Scheibe: In lawsuit against H-F and Anthony Smith, there likely won’t be a winner
By Bill Scheibe email@example.com January 16, 2014 8:28PM
Anthony Smith led Bolingbrook's girls basketball team to four state championships. | File photo
Updated: February 18, 2014 6:29AM
This might shock some people, but local sports writers basically are like everybody else. They like the feel-good stories, the type that get you patted on the back when you walk into a packed gym to cover a game.
But the story broken by the Sun-Times on Wednesday regarding the lawsuit filed in Cook County Circuit Court against Homewood-Flossmoor High School asking for the removal of Vikings coach Anthony Smith and the suspension of six transfer student-athletes?
Please read Tony Baranek’s terrific story for the background details. He does a thorough job handling those aspects, and I don’t want to cover familiar ground. He touches all the bases of what, unfortunately, is headed to a court of law instead of a basketball court.
The lawsuit will argue that this all started this summer, but the truth is it actually goes back to 2001. Smith took over at Bolingbrook for Paul Cieslak, who with Smith as his sophomore coach turned the lowly Raiders from a winless program into a winning program.
Within five years, Smith had the Raiders winning state championships. Four of them, in fact. And it began with Bolingbrook kids such as Chloe Kerr, whose brothers were basketball standouts, plus Brittney Thomas, Ariel Massengale, Mauvolyene Adams, Morgan Tuck and Samantha Woods, who “came home” from Fenwick.
It wasn’t the transfer of Woods, however. It was when Miranda Tate transferred in from Texas. She never finished her career at Bolingbrook, but the floodgates opened and never really stopped. A steady stream of players from the area wanted to play for Bolingbrook — wanted to play for Smith.
Every time, the IHSA ruled Bolingbrook, and Smith, in compliance. Smith left to take over the H-F program over the summer and six players — four from Bolingbrook and one apiece from Plainfield East and Marist — followed him. Again, the IHSA ruled H-F and Smith were all good.
The timing of the lawsuit appears odd. Why now? Why not in the summer, when the allegations supposedly happened? We’re nearing the end of the three-month mark of the season. Playing time, perhaps?
Still, to be fair, behind this lawsuit is a young girl. The lawsuit was filed on the girl’s behalf by her parent, and her parent is being her advocate. Obviously, the girl feels like she’s been wronged, and she might have been. The crux goes to the ever-changing transfer rules.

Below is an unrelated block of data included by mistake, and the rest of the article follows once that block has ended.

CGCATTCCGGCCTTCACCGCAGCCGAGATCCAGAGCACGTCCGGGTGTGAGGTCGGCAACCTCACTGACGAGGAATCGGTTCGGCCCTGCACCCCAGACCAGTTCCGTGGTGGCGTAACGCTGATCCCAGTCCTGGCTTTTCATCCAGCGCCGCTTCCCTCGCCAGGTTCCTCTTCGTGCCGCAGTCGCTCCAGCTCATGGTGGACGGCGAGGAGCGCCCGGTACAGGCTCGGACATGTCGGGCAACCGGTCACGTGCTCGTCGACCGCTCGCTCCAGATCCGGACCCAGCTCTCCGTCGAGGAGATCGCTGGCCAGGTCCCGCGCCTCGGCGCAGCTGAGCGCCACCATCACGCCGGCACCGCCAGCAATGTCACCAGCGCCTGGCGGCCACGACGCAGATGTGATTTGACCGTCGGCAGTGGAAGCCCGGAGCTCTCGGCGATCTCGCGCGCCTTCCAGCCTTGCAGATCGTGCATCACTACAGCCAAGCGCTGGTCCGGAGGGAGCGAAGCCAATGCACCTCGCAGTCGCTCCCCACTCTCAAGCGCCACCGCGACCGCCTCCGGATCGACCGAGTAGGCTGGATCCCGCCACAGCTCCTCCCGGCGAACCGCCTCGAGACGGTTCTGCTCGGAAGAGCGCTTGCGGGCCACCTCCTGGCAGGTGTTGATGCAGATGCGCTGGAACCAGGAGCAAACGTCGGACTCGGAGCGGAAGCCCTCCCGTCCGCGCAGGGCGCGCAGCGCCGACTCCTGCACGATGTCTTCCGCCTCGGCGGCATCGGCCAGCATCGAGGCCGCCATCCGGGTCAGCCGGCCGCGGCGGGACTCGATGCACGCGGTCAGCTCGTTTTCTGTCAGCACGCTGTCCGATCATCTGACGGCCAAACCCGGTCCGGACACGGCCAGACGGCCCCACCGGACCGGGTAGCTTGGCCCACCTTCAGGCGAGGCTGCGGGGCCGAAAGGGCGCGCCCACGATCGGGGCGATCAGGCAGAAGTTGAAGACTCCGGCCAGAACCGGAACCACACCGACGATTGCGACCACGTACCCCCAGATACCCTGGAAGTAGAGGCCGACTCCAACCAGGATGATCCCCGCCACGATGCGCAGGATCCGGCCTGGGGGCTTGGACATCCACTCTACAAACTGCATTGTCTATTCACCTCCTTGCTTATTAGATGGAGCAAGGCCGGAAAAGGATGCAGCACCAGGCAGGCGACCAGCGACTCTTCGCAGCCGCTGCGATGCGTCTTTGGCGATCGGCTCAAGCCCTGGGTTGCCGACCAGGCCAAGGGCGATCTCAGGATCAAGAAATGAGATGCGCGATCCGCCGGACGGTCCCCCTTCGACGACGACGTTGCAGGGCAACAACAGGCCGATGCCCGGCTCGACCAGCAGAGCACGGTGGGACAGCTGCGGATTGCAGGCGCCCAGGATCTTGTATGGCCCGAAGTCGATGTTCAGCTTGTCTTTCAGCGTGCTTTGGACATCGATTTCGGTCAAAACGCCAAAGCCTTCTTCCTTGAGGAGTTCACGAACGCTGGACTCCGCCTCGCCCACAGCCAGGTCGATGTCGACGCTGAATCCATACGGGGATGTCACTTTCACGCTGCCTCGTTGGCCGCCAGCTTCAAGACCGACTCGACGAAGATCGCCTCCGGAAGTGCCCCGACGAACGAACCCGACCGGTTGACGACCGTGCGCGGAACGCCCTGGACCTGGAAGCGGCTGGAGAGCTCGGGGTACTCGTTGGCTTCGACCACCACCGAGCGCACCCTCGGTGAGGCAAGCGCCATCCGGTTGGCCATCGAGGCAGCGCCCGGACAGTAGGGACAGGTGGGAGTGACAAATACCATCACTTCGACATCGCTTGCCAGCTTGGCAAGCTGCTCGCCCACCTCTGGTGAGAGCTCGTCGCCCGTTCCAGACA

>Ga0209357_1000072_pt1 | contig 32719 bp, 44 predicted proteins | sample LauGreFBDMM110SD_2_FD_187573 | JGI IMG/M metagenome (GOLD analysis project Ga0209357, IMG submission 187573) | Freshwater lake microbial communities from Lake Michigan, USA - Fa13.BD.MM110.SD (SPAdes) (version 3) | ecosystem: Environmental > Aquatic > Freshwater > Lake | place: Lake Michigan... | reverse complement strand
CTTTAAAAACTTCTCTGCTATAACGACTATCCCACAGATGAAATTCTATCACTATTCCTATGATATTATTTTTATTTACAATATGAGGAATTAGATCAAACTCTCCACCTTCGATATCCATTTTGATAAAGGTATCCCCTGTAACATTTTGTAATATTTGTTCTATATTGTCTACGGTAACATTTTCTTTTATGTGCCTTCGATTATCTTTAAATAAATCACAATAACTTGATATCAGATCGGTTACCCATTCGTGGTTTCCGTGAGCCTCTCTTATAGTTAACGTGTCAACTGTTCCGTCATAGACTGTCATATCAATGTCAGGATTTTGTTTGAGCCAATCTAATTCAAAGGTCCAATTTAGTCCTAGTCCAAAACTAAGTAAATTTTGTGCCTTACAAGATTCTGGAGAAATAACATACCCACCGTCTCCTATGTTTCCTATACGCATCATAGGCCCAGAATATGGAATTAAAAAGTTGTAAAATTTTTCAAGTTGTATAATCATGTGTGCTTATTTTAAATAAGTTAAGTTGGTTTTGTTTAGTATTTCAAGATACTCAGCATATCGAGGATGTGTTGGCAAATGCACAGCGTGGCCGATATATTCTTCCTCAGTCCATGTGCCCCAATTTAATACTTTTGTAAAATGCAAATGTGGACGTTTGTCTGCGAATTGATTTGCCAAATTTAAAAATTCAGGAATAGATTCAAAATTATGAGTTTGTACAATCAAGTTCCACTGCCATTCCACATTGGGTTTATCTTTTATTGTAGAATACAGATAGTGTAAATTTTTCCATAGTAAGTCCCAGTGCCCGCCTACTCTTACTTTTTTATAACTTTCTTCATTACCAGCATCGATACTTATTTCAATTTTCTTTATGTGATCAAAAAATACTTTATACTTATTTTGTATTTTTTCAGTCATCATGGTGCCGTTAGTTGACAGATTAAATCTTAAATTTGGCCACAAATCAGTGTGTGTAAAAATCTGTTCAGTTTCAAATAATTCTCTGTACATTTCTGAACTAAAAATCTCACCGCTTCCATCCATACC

This year, the IHSA tightened the transfer rules, eliminating certain scenarios. Next year, the private-to-public waiver returns. I think it’s time the principals and administrators proposed a one-time-only transfer with stringent guidelines.
Let’s be honest. The theory that the high school level is the last, pure bastion of sport has been on a slippery slope for years. When contact days for high school coaches went from unlimited to none to a limited amount, that opened a Pandora’s box.
What emerged was the cottage industry of club, AAU and travel teams, with parents chasing the almighty dollar. What is the ROI, return on investment? You pay to play club, that means a scholarship becomes a must, and that’s why so many kids transfer.
The eyebrows were raised by the volume of transfers to H-F, but the volume of transfers for football and basketball has been on the rise in recent years. It’s not my job to be judge or jury, and in the TMZ world we live in where you’re guilty until proved innocent, I know a bunch of people were applauding the lawsuit.
You never discuss politics or religion. With high school sports, you never discuss Private vs. Public (the biggest no-win situation) and transfers. Nobody can agree on what’s right, be it the multiplier or boundaries or anything else. It’s not easy.
I’ve been around high school sports for almost 30 years. As punishment, I married someone who has coached a nationally ranked girls volleyball program to three state titles. When you win, the theory is, you sin. It’s almost always assumed the winners have to be doing something wrong.
Anthony Smith is a great coach. I covered him for much of his 12-year run at Bolingbrook. Academically, his players reach the highest standards. His teams play hard, they compete hard. He has his supporters and he has as many detractors, and this one is a new one — a player suing her own school, her own team, her own coach.
Stay tuned for more.
Bill Scheibe is the suburban sports editor for the Sun-Times, including the SouthtownStar.